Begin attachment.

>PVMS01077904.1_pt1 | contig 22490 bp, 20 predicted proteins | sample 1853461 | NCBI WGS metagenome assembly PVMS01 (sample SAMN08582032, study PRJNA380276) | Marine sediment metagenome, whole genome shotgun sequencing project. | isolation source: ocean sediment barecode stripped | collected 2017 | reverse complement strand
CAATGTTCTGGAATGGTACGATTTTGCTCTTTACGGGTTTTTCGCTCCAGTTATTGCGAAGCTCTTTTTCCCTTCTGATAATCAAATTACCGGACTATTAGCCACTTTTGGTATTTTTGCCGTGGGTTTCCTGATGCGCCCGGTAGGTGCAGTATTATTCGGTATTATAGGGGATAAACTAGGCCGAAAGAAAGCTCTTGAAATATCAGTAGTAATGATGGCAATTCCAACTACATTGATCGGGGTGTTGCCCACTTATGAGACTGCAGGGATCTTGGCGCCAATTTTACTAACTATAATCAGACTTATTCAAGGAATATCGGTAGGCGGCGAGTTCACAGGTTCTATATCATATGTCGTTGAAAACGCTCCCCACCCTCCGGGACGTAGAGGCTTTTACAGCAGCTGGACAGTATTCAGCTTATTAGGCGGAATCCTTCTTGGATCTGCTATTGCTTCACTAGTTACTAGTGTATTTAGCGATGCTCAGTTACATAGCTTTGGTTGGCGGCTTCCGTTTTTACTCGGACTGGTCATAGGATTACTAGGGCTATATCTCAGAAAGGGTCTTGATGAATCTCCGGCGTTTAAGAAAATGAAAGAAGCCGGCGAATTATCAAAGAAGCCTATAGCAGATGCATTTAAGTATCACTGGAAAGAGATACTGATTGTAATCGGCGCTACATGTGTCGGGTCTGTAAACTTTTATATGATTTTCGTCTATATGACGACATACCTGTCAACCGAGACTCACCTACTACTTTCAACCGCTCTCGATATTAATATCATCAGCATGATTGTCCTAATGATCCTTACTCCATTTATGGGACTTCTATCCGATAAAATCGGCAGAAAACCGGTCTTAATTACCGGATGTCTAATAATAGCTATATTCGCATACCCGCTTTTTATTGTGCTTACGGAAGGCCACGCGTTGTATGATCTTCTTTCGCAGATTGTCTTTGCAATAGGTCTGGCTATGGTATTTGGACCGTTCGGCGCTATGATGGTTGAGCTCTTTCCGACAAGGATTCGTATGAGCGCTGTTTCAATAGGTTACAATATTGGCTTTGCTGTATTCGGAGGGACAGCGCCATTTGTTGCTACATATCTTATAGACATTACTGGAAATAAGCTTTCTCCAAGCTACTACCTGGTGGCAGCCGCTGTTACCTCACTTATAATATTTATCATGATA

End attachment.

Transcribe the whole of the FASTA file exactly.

>PVMS01077904.1_pt1 | contig 22490 bp, 20 predicted proteins | sample 1853461 | NCBI WGS metagenome assembly PVMS01 (sample SAMN08582032, study PRJNA380276) | Marine sediment metagenome, whole genome shotgun sequencing project. | isolation source: ocean sediment barecode stripped | collected 2017 | reverse complement strand
CAATGTTCTGGAATGGTACGATTTTGCTCTTTACGGGTTTTTCGCTCCAGTTATTGCGAAGCTCTTTTTCCCTTCTGATAATCAAATTACCGGACTATTAGCCACTTTTGGTATTTTTGCCGTGGGTTTCCTGATGCGCCCGGTAGGTGCAGTATTATTCGGTATTATAGGGGATAAACTAGGCCGAAAGAAAGCTCTTGAAATATCAGTAGTAATGATGGCAATTCCAACTACATTGATCGGGGTGTTGCCCACTTATGAGACTGCAGGGATCTTGGCGCCAATTTTACTAACTATAATCAGACTTATTCAAGGAATATCGGTAGGCGGCGAGTTCACAGGTTCTATATCATATGTCGTTGAAAACGCTCCCCACCCTCCGGGACGTAGAGGCTTTTACAGCAGCTGGACAGTATTCAGCTTATTAGGCGGAATCCTTCTTGGATCTGCTATTGCTTCACTAGTTACTAGTGTATTTAGCGATGCTCAGTTACATAGCTTTGGTTGGCGGCTTCCGTTTTTACTCGGACTGGTCATAGGATTACTAGGGCTATATCTCAGAAAGGGTCTTGATGAATCTCCGGCGTTTAAGAAAATGAAAGAAGCCGGCGAATTATCAAAGAAGCCTATAGCAGATGCATTTAAGTATCACTGGAAAGAGATACTGATTGTAATCGGCGCTACATGTGTCGGGTCTGTAAACTTTTATATGATTTTCGTCTATATGACGACATACCTGTCAACCGAGACTCACCTACTACTTTCAACCGCTCTCGATATTAATATCATCAGCATGATTGTCCTAATGATCCTTACTCCATTTATGGGACTTCTATCCGATAAAATCGGCAGAAAACCGGTCTTAATTACCGGATGTCTAATAATAGCTATATTCGCATACCCGCTTTTTATTGTGCTTACGGAAGGCCACGCGTTGTATGATCTTCTTTCGCAGATTGTCTTTGCAATAGGTCTGGCTATGGTATTTGGACCGTTCGGCGCTATGATGGTTGAGCTCTTTCCGACAAGGATTCGTATGAGCGCTGTTTCAATAGGTTACAATATTGGCTTTGCTGTATTCGGAGGGACAGCGCCATTTGTTGCTACATATCTTATAGACATTACTGGAAATAAGCTTTCTCCAAGCTACTACCTGGTGGCAGCCGCTGTTACCTCACTTATAATATTTATCATGATA